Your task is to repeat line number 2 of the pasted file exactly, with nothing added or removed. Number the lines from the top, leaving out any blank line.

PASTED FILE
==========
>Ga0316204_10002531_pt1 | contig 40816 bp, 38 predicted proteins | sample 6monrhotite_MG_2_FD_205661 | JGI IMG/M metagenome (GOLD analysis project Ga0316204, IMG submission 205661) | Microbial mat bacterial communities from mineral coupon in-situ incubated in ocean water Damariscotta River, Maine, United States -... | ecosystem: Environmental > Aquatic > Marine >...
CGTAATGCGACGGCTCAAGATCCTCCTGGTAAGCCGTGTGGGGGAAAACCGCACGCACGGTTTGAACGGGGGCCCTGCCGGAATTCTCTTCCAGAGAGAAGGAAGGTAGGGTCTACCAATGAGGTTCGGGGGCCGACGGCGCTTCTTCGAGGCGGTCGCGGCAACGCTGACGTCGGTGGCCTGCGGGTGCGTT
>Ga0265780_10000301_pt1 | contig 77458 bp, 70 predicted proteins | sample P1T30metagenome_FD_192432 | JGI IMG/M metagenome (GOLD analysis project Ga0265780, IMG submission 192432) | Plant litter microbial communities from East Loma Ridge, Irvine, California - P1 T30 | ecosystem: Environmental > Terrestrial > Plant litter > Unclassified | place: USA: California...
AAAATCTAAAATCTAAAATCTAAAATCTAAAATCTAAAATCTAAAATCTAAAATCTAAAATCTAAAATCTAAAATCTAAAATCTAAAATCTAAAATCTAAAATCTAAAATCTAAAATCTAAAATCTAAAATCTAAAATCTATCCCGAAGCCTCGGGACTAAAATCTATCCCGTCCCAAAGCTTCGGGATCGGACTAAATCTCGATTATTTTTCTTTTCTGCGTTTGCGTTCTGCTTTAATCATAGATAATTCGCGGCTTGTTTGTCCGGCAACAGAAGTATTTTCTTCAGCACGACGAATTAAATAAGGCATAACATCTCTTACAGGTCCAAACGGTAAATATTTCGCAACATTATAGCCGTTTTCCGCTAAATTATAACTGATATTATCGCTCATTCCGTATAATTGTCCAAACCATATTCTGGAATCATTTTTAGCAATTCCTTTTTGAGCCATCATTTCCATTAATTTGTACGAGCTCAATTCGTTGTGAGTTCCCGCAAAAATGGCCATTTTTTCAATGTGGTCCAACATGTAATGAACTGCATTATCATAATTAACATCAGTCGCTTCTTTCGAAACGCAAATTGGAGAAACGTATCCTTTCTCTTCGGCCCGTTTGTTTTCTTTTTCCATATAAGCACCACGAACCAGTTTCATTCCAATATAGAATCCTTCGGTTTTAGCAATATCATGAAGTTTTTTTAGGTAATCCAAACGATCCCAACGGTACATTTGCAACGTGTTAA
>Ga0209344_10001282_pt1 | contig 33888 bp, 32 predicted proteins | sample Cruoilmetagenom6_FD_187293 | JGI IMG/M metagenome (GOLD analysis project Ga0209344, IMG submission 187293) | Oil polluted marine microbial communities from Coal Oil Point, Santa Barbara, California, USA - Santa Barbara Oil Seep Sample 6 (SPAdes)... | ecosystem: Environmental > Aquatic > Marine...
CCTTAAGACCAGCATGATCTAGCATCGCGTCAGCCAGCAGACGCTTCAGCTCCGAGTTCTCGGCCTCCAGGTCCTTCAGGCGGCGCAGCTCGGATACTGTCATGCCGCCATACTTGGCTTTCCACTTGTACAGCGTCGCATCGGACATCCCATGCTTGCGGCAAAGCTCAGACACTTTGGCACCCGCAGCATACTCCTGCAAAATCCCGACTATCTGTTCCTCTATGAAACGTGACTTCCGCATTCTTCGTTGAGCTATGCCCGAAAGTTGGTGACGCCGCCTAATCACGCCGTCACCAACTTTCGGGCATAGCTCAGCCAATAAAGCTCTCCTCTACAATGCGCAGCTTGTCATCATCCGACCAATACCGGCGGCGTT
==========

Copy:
CGTAATGCGACGGCTCAAGATCCTCCTGGTAAGCCGTGTGGGGGAAAACCGCACGCACGGTTTGAACGGGGGCCCTGCCGGAATTCTCTTCCAGAGAGAAGGAAGGTAGGGTCTACCAATGAGGTTCGGGGGCCGACGGCGCTTCTTCGAGGCGGTCGCGGCAACGCTGACGTCGGTGGCCTGCGGGTGCGTT